Boris Johnson’s government had been on track to scrap social distancing measures and remaining restrictions in England on 21 June – the date pencilled in as the end of lockdown.
But the prime minister has warned that the rapid spread of the Indian Covid variant could now pose “serious disruption to our progress”.
So just how worrying is the Indian variant? How effective are the vaccines against it? Could it throw the national vaccination programme off course?
Why makes the Indian variant so threatening?
The new strain, known as B1617.2, has been designated a variant of concern because it is thought to be as much as “50 per cent more transmissible” than the Kent strain, according to the government’s Scientific Advisory Group for emergencies (Sage).
If the variant proves to be 40 to 50 per cent more transmissible, the Sage scientists predict that would it “lead to a much larger peak” of cases, hospitalisations and deaths than previous waves.
Experts think the next few weeks should provide more details about how quickly this particular is sickening people, and whether that might overwhelm hospitals.
Do the vaccines work against the Indian variant?
Scientists think so, but are still waiting for definitive answers. Health secretary Matt Hancock said early results from tests at the University of Oxford University gave “a high degree of confidence” that vaccines do work against B1.617.2.
Early findings from the Oxford laboratory study looking at Pfizer and AstraZeneca vaccines show they suffer only a minor loss of protection - creating enough antibodies to neutralise the variant.
“Urgent experimental data is being generated (for this variant),” said Sharon Peacock of the UK Covid-19 Genomics Consortium.
She noted that vaccines appear to work against other variants to date, but that it is important to determine if one dose is effective or if two are needed.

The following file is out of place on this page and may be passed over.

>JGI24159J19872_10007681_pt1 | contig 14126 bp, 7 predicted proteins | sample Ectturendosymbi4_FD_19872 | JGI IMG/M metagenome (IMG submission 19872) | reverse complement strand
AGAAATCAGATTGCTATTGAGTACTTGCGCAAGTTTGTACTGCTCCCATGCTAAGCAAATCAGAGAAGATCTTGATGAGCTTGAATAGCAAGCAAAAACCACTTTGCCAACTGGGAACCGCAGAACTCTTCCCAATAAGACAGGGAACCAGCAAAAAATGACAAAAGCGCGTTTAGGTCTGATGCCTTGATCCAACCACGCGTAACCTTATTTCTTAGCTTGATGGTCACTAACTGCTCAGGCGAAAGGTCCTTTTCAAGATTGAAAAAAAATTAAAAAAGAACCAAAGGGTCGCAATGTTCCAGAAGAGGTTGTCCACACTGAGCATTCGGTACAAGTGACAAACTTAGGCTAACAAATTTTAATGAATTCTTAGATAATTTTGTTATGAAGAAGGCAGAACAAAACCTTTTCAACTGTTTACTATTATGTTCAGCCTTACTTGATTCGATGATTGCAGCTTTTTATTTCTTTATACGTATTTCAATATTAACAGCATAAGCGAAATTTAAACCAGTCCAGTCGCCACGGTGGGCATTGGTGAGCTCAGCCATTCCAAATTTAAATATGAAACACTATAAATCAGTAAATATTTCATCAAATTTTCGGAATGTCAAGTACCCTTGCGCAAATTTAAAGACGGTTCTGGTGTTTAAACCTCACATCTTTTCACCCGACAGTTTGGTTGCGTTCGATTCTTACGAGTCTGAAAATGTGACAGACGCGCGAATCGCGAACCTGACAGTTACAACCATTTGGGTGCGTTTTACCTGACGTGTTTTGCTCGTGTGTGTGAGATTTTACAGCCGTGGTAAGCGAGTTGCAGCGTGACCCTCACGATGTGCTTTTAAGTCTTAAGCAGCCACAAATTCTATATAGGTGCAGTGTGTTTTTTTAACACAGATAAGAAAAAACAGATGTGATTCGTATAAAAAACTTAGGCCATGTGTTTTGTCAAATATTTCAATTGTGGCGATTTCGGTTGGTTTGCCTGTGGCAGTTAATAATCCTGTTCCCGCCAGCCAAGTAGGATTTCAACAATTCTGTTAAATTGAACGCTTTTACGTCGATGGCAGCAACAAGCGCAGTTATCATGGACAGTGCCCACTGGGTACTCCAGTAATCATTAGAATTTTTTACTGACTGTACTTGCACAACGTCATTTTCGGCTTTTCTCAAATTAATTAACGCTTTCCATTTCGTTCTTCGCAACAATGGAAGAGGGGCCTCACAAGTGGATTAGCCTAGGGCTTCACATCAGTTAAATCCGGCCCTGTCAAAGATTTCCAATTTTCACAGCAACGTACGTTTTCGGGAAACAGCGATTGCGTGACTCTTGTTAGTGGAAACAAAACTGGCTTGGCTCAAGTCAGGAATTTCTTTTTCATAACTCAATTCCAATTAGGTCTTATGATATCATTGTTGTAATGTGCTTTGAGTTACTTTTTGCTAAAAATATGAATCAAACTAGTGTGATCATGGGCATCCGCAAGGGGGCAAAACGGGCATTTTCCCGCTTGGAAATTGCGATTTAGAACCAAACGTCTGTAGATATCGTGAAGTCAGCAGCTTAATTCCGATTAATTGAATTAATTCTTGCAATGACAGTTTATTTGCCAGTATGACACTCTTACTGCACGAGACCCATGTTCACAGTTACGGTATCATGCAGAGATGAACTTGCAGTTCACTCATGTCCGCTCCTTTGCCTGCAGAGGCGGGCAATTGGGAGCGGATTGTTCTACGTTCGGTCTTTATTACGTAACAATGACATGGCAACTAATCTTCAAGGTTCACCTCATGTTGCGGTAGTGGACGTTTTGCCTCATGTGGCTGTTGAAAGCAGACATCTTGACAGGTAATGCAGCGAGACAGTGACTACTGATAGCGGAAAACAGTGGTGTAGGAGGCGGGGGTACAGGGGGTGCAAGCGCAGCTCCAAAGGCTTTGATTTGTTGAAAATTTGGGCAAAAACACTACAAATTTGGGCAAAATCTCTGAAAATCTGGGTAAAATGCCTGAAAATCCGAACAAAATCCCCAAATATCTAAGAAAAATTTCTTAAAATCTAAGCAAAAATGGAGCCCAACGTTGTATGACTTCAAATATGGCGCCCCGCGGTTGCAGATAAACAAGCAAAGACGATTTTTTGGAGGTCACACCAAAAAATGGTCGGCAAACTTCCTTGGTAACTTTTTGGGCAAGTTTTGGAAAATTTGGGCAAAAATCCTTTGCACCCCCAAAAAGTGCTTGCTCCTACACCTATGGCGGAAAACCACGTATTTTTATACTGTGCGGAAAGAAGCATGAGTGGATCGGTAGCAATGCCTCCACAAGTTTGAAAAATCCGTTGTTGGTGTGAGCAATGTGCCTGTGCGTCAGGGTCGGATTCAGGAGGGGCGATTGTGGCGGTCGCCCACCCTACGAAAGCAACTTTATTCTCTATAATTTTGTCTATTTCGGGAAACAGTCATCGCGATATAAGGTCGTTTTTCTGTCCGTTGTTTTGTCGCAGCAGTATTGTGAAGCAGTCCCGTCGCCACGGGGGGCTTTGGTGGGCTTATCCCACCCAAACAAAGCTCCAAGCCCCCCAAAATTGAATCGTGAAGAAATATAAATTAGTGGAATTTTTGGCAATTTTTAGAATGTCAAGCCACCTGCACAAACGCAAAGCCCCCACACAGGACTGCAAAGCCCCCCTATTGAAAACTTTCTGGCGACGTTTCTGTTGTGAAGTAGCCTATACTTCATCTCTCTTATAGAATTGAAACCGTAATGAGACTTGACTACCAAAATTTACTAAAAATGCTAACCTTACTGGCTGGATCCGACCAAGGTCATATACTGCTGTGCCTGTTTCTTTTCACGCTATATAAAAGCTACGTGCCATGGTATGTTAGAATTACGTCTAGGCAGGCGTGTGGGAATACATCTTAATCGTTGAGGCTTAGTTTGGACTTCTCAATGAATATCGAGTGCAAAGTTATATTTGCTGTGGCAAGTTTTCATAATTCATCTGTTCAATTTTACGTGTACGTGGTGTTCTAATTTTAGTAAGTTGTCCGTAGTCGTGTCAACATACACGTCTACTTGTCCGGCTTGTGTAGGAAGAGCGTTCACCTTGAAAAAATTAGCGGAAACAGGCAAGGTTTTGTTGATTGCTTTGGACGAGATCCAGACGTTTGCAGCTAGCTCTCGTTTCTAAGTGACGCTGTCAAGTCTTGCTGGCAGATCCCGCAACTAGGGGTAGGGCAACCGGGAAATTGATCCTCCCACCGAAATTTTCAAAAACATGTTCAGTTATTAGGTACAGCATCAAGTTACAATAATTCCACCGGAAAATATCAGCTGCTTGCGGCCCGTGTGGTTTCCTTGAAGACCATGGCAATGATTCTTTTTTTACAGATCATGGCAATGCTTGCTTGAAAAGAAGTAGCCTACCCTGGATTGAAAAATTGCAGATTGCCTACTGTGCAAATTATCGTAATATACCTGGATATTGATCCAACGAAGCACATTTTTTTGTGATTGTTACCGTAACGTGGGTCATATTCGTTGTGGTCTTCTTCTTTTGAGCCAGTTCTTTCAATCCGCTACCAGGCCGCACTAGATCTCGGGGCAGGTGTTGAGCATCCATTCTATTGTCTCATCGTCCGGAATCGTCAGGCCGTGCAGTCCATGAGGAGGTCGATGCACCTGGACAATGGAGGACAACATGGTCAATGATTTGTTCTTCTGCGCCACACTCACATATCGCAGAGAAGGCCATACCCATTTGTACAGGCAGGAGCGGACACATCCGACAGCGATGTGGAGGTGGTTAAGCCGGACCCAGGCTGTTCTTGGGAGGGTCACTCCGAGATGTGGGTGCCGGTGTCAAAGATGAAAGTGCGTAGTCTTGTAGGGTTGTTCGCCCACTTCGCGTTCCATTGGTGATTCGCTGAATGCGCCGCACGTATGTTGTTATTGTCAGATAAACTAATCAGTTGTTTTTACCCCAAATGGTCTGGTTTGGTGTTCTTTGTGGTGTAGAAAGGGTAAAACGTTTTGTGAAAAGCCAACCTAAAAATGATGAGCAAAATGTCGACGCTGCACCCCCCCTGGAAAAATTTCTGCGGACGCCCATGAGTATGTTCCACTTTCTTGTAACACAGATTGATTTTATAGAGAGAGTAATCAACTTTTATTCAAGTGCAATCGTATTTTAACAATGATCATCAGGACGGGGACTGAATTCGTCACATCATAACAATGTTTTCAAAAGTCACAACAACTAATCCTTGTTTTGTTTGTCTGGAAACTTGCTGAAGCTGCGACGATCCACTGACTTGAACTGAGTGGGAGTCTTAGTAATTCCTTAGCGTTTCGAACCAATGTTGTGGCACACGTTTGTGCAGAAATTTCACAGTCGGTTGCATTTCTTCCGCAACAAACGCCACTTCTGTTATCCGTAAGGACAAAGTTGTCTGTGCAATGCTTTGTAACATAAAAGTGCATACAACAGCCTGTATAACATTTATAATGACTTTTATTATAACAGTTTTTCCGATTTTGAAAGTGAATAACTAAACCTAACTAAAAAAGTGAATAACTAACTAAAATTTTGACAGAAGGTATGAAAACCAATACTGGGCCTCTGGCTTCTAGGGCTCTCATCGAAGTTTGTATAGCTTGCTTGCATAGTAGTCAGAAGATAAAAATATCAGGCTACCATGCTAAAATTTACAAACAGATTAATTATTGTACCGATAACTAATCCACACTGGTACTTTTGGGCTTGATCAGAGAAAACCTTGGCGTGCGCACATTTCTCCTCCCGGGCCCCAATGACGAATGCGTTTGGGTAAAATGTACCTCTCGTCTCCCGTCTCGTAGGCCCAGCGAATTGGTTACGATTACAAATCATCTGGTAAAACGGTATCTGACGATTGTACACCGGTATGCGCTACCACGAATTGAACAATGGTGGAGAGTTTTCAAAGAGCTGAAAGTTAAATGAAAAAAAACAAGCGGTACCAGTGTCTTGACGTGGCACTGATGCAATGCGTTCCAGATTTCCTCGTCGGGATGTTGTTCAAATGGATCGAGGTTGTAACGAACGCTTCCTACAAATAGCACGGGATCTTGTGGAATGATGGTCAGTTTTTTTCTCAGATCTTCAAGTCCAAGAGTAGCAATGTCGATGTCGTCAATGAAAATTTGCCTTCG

People queuing for Covid vaccine in variant hotspot of Bolton
What do other countries say about the vaccine and the variant?
Last week Marco Cavaleri, head of vaccines at the European Medicines Agency, said the data appeared “rather reassuring” that vaccines made by Pfizer and Moderna would protect against the variant first seen in India.
He said the agency was still gathering more information on the effectiveness of the shots made by AstraZeneca and Johnson & Johnson and was “pretty confident” those vaccines would also afford people protection from the variant.
Research carried out in the US also found that the Pfizer and Moderna vaccines should be effective against variants first identified in India.
“The vaccine’s antibodies are a little bit weaker against the variants, but not enough that we think it would have much of an effect on the protective ability of the vaccines,” Nathaniel Landau, author of the NYU Grossman School of Medicine-led study , told AFP.
How widespread is the variant in the UK?
The overall number of cases in the UK remain quite small. To date, there have been more than 2,300 cases identified across Britain.
But experts say it’s on track to become the most dominant variant in the country. The growth rate is now “quite high,” according Nick Loman, a professor of microbial genomics at the University of Birmingham.
There has been a 44 per cent increase in the number of areas in England detecting the Indian variant over the past week, according to the Wellcome Sanger Institute.
Vaccinations have been accelerated, especially in hotspot areas like Blackburn and Bolton where high levels of the variant have been detected.
However, there are concerns in government that the vaccination roll-out isn’t moving fast enough to halt the rapid raise of the Indian variant.
Ministers are said to be discussing whether a partial return to England’s tier system is needed to control the spread of the strain. A delay to the 21 June lifting of lockdown is the alternative.